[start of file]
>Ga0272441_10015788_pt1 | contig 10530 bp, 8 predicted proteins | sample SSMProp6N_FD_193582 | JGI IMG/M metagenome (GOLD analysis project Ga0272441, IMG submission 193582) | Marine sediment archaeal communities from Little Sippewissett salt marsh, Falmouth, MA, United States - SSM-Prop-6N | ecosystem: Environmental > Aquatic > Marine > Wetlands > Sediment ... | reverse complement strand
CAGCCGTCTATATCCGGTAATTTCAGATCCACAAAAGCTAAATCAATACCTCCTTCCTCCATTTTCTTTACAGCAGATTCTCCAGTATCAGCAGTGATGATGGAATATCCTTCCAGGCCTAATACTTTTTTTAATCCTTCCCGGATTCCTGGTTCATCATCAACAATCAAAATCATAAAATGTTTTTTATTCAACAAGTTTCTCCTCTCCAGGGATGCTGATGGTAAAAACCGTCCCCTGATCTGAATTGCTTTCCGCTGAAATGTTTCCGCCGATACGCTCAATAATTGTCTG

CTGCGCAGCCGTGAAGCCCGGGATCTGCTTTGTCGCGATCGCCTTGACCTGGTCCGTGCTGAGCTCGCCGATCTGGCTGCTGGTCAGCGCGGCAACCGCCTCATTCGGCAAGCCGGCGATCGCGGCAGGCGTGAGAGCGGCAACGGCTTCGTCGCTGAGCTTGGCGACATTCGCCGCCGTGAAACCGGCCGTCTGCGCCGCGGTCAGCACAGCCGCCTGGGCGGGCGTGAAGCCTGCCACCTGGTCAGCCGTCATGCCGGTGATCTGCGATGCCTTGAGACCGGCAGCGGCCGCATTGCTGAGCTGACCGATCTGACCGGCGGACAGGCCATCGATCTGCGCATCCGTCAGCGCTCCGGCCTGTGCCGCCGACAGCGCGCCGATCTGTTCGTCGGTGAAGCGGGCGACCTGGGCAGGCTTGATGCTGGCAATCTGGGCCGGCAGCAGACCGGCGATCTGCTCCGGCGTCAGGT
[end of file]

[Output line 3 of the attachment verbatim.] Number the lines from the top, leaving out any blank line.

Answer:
CTGCGCAGCCGTGAAGCCCGGGATCTGCTTTGTCGCGATCGCCTTGACCTGGTCCGTGCTGAGCTCGCCGATCTGGCTGCTGGTCAGCGCGGCAACCGCCTCATTCGGCAAGCCGGCGATCGCGGCAGGCGTGAGAGCGGCAACGGCTTCGTCGCTGAGCTTGGCGACATTCGCCGCCGTGAAACCGGCCGTCTGCGCCGCGGTCAGCACAGCCGCCTGGGCGGGCGTGAAGCCTGCCACCTGGTCAGCCGTCATGCCGGTGATCTGCGATGCCTTGAGACCGGCAGCGGCCGCATTGCTGAGCTGACCGATCTGACCGGCGGACAGGCCATCGATCTGCGCATCCGTCAGCGCTCCGGCCTGTGCCGCCGACAGCGCGCCGATCTGTTCGTCGGTGAAGCGGGCGACCTGGGCAGGCTTGATGCTGGCAATCTGGGCCGGCAGCAGACCGGCGATCTGCTCCGGCGTCAGGT